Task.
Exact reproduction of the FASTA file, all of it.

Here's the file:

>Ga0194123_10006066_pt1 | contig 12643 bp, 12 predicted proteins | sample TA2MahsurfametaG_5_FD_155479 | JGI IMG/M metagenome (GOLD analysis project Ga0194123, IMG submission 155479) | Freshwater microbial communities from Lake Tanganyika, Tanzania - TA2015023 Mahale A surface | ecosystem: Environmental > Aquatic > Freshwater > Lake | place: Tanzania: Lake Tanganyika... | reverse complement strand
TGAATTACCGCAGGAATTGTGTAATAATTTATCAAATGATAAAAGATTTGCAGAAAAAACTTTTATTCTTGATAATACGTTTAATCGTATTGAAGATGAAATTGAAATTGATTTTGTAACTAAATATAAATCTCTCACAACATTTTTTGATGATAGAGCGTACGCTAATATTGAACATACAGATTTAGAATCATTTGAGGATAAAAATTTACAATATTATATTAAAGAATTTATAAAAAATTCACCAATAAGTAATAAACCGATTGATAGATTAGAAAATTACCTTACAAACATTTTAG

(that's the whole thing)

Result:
>Ga0194123_10006066_pt1 | contig 12643 bp, 12 predicted proteins | sample TA2MahsurfametaG_5_FD_155479 | JGI IMG/M metagenome (GOLD analysis project Ga0194123, IMG submission 155479) | Freshwater microbial communities from Lake Tanganyika, Tanzania - TA2015023 Mahale A surface | ecosystem: Environmental > Aquatic > Freshwater > Lake | place: Tanzania: Lake Tanganyika... | reverse complement strand
TGAATTACCGCAGGAATTGTGTAATAATTTATCAAATGATAAAAGATTTGCAGAAAAAACTTTTATTCTTGATAATACGTTTAATCGTATTGAAGATGAAATTGAAATTGATTTTGTAACTAAATATAAATCTCTCACAACATTTTTTGATGATAGAGCGTACGCTAATATTGAACATACAGATTTAGAATCATTTGAGGATAAAAATTTACAATATTATATTAAAGAATTTATAAAAAATTCACCAATAAGTAATAAACCGATTGATAGATTAGAAAATTACCTTACAAACATTTTAG